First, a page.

camp o-yeah.

Camp YEAH (Youth Exploring & Achieving in Health) is a health camp hosted by Peace Corps Volunteers and their counterparts in Namibia. Each year, in-school youth apply and are then invited to a week-long camp to engage in topic discussions and activities that will empower them in making healthy choices regarding their health and the health of their communities.

This was the inaugural year of Camp O-YEAH (the ‘O’ stands for O-Land) which was hosted in Oshakati. 18 youth from across the four regions of O-land (Oshikoto, Oshana, Omusati, and Ohangwena regions) gathered for a week of activities involving teamwork, goal setting, and of course, health awareness and education.

Victoria’s very first time in a swimming pool.

This year, I was able to bring Victoria as a camper to Camp O-YEAH. Victoria is a grade 12 learner in my village. Although quiet and soft-spoken she always has a way to light up a room. She wakes up early each morning to walk 3k to school. She spends hours studying under a torch or lantern, because there is no electricity at her home. As the winter days have become shorter, this gives her less and less daylight to not only get home from school each day, but to complete her chores while continuing to make time to prioritize her studies. Victoria wants to become a tour guide when grows up and has determined the path to get there.

During my service, I have asked myself many times, “Am I doing the right things the wrong way?” I’ve struggle with community “buy-in.” I’ve struggled with finding counterparts who see the bigger picture and realize it begins with smalll daily actions. Victoria has been one who sees the bigger picture.

Camp O-Yeah opened up a world of possibilities for Victoria.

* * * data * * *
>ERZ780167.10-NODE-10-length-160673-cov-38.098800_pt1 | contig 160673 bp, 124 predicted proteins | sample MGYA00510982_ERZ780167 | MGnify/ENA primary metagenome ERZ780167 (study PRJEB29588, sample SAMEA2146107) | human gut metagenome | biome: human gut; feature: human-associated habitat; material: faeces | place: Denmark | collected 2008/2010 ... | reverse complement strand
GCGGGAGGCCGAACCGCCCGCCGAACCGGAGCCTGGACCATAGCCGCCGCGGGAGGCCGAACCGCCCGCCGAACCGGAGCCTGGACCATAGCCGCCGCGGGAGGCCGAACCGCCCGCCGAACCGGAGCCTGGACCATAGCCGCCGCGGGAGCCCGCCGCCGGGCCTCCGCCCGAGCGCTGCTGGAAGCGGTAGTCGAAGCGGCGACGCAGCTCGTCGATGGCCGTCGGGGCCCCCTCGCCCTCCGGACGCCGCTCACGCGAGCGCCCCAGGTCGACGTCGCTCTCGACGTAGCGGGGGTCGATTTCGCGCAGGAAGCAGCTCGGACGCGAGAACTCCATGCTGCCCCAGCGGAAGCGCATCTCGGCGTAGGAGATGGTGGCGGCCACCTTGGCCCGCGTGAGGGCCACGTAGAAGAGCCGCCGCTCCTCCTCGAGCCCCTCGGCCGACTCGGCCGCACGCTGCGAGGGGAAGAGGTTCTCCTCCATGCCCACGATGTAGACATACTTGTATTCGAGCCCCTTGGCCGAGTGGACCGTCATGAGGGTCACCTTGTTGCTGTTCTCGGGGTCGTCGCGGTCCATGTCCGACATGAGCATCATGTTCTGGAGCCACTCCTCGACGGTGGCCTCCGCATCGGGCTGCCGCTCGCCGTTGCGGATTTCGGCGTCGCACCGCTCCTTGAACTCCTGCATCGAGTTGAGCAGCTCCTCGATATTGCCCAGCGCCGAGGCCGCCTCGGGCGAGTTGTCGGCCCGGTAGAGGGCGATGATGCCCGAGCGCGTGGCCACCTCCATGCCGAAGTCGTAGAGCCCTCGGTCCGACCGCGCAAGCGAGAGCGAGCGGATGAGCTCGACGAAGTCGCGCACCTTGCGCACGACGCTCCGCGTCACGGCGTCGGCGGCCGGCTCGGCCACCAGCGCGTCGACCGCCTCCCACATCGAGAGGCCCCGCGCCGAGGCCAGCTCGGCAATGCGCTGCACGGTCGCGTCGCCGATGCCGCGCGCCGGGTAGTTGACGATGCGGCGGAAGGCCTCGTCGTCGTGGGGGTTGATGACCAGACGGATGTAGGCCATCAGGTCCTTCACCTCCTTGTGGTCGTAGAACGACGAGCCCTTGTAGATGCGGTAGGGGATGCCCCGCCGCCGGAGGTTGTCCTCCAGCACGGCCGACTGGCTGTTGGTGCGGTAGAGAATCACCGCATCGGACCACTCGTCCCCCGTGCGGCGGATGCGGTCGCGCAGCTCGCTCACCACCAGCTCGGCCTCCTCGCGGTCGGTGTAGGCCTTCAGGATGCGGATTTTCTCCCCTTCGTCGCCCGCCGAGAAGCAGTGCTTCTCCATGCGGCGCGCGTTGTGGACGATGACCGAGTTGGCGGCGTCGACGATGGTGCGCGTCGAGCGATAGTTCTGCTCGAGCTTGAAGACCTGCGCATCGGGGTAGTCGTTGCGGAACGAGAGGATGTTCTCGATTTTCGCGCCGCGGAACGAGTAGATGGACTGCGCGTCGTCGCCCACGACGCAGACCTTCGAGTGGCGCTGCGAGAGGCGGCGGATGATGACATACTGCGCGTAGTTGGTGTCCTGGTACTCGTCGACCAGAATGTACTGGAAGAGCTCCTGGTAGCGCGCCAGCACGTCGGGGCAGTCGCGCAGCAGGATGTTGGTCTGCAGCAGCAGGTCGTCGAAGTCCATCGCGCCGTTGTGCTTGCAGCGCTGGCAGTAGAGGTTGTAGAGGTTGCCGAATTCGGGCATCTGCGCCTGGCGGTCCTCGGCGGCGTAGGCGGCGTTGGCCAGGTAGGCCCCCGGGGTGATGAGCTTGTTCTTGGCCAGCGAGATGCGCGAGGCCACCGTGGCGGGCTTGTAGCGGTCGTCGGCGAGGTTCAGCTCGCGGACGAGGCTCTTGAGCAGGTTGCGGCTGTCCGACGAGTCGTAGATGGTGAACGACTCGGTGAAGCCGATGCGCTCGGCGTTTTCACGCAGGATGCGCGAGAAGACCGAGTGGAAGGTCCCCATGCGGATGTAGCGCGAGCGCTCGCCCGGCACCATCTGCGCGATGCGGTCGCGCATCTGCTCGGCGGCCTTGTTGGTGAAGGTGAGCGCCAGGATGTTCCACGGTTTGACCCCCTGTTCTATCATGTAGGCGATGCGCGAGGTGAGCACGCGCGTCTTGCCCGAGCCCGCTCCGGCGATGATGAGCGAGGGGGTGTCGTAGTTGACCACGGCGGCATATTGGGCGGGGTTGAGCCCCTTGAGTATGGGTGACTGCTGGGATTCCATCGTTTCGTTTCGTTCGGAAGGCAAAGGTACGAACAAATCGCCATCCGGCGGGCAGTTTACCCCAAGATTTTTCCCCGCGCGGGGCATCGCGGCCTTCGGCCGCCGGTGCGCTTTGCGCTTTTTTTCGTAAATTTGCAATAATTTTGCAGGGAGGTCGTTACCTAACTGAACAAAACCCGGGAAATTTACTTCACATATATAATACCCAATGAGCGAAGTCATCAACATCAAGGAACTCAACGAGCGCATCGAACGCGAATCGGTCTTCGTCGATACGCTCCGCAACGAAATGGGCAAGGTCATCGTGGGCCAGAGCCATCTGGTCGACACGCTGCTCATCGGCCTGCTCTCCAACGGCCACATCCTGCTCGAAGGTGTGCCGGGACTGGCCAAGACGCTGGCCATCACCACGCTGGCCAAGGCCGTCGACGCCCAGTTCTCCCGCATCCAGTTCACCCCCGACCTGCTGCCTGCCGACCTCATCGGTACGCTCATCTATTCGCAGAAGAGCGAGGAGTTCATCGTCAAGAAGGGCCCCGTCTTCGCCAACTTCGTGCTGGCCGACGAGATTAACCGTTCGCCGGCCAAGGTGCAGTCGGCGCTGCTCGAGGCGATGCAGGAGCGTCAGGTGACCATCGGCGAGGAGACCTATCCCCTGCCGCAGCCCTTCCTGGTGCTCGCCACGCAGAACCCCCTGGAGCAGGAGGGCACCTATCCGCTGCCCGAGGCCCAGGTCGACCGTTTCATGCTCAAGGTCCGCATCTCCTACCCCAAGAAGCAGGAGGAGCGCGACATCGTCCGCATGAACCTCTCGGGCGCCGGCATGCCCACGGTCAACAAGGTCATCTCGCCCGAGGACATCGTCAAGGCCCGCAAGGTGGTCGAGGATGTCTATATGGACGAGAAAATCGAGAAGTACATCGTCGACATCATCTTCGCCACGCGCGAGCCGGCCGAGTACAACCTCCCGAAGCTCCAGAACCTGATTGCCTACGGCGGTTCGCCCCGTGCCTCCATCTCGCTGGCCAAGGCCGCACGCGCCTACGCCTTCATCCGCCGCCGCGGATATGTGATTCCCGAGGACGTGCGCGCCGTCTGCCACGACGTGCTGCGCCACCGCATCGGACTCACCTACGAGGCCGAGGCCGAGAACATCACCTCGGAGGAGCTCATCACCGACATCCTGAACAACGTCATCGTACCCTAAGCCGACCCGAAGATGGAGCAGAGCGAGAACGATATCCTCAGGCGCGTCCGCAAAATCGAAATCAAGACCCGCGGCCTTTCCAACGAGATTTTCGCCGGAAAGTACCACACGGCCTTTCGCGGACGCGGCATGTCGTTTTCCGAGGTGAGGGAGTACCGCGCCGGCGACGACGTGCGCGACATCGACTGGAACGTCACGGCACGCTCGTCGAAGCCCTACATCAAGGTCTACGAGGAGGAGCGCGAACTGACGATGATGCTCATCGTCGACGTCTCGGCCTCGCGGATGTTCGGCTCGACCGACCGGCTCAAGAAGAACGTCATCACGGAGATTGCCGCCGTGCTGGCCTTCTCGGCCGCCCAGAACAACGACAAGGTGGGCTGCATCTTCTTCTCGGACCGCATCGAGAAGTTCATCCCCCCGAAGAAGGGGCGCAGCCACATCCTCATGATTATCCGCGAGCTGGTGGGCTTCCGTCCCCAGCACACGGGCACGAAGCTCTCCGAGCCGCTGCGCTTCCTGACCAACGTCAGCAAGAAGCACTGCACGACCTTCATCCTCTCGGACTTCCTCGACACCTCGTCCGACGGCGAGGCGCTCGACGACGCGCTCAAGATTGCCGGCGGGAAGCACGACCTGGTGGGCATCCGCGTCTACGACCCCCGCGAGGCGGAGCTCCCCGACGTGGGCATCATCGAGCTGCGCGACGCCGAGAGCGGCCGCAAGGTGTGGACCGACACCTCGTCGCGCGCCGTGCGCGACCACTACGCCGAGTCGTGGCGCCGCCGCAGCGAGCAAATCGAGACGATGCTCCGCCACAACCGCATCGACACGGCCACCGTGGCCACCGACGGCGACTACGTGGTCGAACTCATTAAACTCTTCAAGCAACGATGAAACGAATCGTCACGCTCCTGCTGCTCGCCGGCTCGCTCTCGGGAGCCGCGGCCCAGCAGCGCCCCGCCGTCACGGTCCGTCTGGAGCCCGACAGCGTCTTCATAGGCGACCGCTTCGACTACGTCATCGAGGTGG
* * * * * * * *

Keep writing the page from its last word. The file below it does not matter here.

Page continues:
On day 1 of Camp O-Yeah, each camper was given a dream book. They were told to decorate their books anyway they wanted to. Within their dream books, they could write anything they wanted inside— thoughts on life, studies, draw pictures or write poems— anything. Their books were for their eyes only, and campers could choose to share the contents of their books if they wished.

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On a few ocassions, Victoria shared a few entries of her dream book with me. The content she shared with me made me realize even moreso how beautiful and courageous this young lady is. Each day she battles many obstacles to receive an education, change her fate, and have a voice in her future.

So, whether or not I ever find out if I am doing anything right during my last year of service, there is one thing I know: Victoria came into my Peace Corps service at the right time, and if in any way I am able to impact her life in a positive way, that will make all of this worth it.

❤ Krystal

typical days.

“My life hasn’t really changed.”

Any time that thought crosses my mind and comes close to coming off my tongue, I have to stop myself. I mean, I know my life is different than it was in the States. But, since I am finding some normalcy in my day-to-day routine, I so easily want to believe everything is the same, when I know in fact, it’s not. I mean, come on, I have WiFi!

MY TYPICAL DAY IN THE UNITED STATES

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I woke up each morning.